Colorado correctional officer sues prison captain over alleged sexual harassment

DENVER – A female correctional officer is suing a prison officer and the Colorado’s executive director of the state Department of Corrections in federal court over claims the officer sexually harassed her, and that she was retaliated against when she cried foul.

The suit was filed in U.S. District Court of Colorado over the weekend on behalf of Leticia Cornella, who first took a job with the Department of Corrections in September 2015.

In the suit, Cornella accuses Scott Lancaster, who was her supervisor, of sexual harassment. Department of Corrections Executive Director Rick Raemisch is also named as a defendant in the suit.

Cornella is seeking back pay, punitive damages, reassignment and court and attorneys’ fees should a judge decide in her favor that she was harassed and subjected to discrimination at work.

According to the lawsuit, Cornella, 46, had a one-time sexual encounter with Lancaster shortly after she started working with him at the Limon Correctional Facility.

But she decided that the relationship shouldn’t continue since Lancaster was her supervisor, which the suit says Lancaster also agreed with. But the suit accuses him of backpedaling on that agreement, and eventually subjecting Cornella to ongoing harassment.

“It is the rare case in which a sexual encounter between a supervisor and his or her underling leads to a stroll into a romantic sunset of marital bliss,” the suit says. “More often, the results of such an encounter leads to what has occurred in this case: misunderstood motives, unnecessary fear of reprisal and, most harmful of all, the exercise of power and dominance by a male supervisor over the future employment opportunities of a female employee.”

After Cornella told Lancaster that she did not want to have any further sexual encounters with him, Lancaster “assured…that he understood,” according to the lawsuit.

But she “was wrong,” according to the suit, which says that Lancaster started making advances on her again a couple months later. When she rebuffed him, according to the suit, “[h]e then stormed out of her office, enraged. He would not, he said emphatically, be ignored.”

Even when Cornella met her now-husband, according to the suit, Lancaster continued to make advances. While the three were all hanging out one time, Lancaster allegedly made lewd comments and gestures toward Cornella in front of her husband—one of which she recorded on her cell phone, the suit says.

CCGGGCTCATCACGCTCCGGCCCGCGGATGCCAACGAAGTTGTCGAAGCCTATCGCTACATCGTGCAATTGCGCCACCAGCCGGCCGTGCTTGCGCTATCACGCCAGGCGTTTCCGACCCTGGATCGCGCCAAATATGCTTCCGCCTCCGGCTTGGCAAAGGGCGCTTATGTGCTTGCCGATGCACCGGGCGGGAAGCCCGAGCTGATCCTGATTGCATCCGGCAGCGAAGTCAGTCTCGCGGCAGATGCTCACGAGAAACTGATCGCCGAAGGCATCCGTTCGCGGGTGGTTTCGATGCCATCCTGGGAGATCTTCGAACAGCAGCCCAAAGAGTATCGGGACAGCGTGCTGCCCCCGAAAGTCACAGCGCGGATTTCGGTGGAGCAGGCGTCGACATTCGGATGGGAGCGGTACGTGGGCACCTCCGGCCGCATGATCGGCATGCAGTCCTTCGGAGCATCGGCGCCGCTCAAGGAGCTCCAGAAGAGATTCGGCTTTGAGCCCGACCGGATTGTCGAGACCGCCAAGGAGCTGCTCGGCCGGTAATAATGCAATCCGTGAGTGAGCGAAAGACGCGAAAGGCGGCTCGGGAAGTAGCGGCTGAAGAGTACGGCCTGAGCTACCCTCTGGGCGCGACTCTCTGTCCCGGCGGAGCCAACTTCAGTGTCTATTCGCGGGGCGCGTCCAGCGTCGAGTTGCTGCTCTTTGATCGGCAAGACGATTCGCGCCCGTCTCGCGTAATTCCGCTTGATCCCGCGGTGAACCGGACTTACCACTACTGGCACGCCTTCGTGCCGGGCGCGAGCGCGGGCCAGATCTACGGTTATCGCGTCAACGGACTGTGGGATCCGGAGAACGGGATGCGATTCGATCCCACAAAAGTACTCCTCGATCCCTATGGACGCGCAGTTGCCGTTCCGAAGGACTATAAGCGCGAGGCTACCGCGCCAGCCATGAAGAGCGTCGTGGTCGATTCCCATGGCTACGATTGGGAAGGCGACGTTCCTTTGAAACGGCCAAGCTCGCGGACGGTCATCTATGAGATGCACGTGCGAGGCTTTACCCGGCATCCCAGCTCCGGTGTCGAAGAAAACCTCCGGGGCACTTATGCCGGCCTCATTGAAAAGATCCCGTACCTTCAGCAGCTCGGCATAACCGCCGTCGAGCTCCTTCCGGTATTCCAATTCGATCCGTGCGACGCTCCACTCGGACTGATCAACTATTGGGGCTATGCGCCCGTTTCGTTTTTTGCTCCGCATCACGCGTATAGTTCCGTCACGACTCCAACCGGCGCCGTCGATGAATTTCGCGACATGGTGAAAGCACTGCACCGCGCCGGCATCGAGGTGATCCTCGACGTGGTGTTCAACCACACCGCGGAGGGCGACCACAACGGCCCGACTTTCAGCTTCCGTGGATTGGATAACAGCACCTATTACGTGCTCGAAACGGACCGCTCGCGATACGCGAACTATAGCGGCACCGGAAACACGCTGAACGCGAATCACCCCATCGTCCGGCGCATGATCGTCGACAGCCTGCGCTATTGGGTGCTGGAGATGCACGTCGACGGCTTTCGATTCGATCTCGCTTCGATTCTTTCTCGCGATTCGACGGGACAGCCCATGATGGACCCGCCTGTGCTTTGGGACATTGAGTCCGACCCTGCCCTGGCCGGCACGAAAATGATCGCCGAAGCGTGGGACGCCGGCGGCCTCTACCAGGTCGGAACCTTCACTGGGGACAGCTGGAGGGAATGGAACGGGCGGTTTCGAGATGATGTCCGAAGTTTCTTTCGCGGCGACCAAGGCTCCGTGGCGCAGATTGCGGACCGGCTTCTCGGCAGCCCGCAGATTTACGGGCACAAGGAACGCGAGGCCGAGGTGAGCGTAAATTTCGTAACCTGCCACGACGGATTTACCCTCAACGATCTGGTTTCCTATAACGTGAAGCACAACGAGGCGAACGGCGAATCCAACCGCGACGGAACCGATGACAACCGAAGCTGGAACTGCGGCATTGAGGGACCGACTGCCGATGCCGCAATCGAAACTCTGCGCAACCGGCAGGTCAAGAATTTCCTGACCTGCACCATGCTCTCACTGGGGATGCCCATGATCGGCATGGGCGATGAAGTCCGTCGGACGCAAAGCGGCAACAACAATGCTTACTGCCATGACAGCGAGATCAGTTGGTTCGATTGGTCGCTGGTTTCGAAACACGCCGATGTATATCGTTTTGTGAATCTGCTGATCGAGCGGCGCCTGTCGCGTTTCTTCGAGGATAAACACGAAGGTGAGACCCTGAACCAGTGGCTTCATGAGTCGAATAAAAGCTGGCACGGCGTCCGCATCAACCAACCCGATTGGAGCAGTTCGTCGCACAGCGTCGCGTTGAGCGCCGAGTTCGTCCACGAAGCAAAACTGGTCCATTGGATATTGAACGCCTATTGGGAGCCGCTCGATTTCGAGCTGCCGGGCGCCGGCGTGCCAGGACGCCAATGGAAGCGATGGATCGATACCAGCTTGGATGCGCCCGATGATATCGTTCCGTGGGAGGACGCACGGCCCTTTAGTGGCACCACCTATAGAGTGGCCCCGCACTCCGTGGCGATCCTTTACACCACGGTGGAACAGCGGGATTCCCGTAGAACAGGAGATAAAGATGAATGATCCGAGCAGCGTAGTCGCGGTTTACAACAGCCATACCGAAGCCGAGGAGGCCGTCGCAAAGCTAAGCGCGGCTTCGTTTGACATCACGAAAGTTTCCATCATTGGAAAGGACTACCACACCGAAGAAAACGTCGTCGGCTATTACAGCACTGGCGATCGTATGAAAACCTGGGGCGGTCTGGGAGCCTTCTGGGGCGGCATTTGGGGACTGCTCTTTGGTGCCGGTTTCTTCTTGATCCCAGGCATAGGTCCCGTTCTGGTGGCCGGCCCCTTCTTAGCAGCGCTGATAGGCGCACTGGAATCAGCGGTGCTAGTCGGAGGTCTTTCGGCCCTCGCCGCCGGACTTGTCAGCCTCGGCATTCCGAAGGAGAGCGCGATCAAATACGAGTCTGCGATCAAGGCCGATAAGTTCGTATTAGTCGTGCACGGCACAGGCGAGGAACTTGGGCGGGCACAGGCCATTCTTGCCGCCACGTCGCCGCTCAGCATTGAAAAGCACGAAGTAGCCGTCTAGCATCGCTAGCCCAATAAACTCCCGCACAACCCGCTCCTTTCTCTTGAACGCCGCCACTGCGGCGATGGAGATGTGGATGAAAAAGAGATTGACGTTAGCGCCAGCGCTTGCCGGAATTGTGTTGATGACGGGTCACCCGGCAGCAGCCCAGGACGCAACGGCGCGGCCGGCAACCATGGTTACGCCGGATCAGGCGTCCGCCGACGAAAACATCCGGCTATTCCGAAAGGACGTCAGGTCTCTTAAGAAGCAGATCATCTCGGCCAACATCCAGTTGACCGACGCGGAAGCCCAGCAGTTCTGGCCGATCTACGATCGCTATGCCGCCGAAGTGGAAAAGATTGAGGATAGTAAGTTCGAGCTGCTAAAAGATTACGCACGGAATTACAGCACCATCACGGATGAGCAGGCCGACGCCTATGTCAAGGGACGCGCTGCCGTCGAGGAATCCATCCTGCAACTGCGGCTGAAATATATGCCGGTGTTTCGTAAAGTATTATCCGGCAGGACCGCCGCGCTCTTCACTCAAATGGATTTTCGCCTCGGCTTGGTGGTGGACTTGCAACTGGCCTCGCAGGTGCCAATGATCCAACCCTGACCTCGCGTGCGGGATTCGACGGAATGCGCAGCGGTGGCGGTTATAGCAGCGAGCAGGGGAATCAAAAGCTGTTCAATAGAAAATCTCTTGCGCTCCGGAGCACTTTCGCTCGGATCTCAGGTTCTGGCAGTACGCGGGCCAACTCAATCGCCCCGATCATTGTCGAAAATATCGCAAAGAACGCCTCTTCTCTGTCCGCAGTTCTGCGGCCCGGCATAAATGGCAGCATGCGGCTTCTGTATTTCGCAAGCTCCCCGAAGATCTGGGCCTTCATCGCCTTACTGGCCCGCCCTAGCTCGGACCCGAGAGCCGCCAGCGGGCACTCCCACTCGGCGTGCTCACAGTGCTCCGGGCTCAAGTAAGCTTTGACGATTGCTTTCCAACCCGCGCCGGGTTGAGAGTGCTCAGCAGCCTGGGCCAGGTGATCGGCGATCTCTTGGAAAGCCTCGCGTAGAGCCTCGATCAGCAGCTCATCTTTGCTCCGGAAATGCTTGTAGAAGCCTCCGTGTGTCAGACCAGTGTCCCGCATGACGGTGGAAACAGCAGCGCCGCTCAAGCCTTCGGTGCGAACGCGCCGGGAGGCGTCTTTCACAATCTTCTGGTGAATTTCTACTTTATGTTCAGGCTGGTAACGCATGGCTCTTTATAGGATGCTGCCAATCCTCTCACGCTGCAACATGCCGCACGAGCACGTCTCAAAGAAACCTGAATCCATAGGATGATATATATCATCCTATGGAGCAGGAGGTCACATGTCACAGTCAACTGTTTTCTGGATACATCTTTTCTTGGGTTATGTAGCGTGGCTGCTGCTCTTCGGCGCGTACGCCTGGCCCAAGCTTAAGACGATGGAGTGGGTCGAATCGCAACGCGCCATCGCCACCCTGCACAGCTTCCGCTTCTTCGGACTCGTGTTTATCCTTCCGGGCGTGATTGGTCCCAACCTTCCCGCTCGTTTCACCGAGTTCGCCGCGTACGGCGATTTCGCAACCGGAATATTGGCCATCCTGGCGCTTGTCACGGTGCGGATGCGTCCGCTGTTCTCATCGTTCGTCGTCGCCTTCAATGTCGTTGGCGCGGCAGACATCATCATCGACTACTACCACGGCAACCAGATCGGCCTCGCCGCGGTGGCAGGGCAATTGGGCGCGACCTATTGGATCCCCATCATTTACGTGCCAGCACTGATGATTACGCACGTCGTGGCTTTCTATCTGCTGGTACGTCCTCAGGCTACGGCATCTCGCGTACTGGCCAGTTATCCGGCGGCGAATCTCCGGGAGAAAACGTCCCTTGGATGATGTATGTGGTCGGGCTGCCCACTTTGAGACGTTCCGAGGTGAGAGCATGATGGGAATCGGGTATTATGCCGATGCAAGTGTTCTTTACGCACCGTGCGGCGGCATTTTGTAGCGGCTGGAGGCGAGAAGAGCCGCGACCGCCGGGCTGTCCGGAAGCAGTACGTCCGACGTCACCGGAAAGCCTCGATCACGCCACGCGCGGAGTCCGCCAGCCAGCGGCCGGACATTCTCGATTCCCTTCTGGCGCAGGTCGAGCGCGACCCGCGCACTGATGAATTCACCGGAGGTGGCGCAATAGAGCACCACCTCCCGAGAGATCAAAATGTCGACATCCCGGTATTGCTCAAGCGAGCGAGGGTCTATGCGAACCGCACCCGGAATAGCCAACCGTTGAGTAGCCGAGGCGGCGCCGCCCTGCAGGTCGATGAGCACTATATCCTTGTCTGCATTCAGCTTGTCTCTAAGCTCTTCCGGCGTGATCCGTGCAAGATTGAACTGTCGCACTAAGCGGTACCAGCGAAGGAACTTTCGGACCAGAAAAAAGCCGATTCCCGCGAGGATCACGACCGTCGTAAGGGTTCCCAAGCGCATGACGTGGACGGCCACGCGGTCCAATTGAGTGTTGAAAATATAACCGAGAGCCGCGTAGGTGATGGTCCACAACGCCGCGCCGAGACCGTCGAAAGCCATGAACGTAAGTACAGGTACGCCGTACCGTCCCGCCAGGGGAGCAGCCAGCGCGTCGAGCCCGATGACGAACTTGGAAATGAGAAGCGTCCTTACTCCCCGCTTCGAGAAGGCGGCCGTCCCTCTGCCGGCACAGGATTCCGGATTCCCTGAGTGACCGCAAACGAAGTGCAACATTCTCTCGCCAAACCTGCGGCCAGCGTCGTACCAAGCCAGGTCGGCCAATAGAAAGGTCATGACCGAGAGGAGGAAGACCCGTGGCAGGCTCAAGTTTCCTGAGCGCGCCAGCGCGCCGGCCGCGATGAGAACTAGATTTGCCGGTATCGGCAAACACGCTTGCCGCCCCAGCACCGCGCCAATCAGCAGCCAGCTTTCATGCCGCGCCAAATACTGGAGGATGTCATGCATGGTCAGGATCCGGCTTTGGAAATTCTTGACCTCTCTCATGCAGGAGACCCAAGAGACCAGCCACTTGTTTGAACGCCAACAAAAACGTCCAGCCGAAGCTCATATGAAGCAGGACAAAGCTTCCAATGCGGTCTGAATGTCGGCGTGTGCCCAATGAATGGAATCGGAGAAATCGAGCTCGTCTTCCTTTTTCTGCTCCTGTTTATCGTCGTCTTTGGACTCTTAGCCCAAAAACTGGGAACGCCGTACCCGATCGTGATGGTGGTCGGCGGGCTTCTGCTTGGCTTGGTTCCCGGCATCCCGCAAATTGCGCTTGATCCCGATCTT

And he continued to retaliate against her at work, according to the suit, calling her a “porn queen” in front of other staffers at one point last June.

Cornella put in a transfer request, but Lancaster was instead transferred to the prison in Canon City, and Cornella dropped her transfer request.

But according to the suit, Lancaster continued to prod her to have her come join him in Canon City—offers she refused.

And months later—in September 2016—Lancaster transferred back to Limon. Cornella was assigned to be his administrative assistant and would be working directly with him.

The lawsuit says that Lancaster’s behavior “escalated” immediately upon his return, and that he “began to stalk” her, suggesting they should hook up and that Cornella should “just [do] what she was told.”

He was assigned to perform her annual performance review, and the suit says that Cornella feared he would use the review to retaliate against her for denying his alleged advances.

He would stare at her often and try to be close to her, according to the suit, and his behavior “increased to the point of obsession,” she claims.

Last November, according to the suit, Cornella filed a formal complaint against Lancaster, after which she was moved to a different office and told that Lancaster was to have no further communications with her, and that all were to go through a major at the prison.

But the suit claims that didn’t happen, and when she complained to the prison’s warden, he allegedly told her to “get over it.”

“Warden Falk essentially gave Lancaster license to do whatever he pleased if he did not touch Cornella or say anything explicitly inappropriate to her,” the suit says.

In January, an investigator assigned to Cornella’s complaints found he couldn’t charge Lancaster with sexual harassment because the original encounter between him and Cornella was consensual, the lawsuit says.

But Cornella’s lawyer, Denver attorney David H. Wollins, argues that Lancaster again gained power over Cornella because of that judgment: “From that moment forward, Ms. Cornella was a marked woman,” he writes in the suit.

Cornella filed a discrimination charge with the U.S. Equal Employment Opportunity office in February, claiming that her work environment “had become so hostile that no reasonable woman” would be able to work in Cornella’s job. But the suit claims it did nothing to help.

“February and March 2017 were among the most miserable months of Ms. Cornella’s life,” the suit says, adding that Lancaster continued to invade her space.

Wollins says that the anxiety and stress at work eventually led a doctor to advise she take a week off, and diagnose her with “severe depression and anxiety.”

Upon her return, she requested not to have any contact with Lancaster—but the request was denied. She had already exhausted her paid time off, sick leave and FMLA leave.

And a transfer request to DOC headquarters has so far not been accepted, so Cornella currently remains employed by the department, but is not assigned to any positions and is not being paid. She has gotten a part-time job in the meantime, according to her attorney.

“DOC officials are taking the position that Ms. Cornella is at fault for the hostile work environment,” the suit says.

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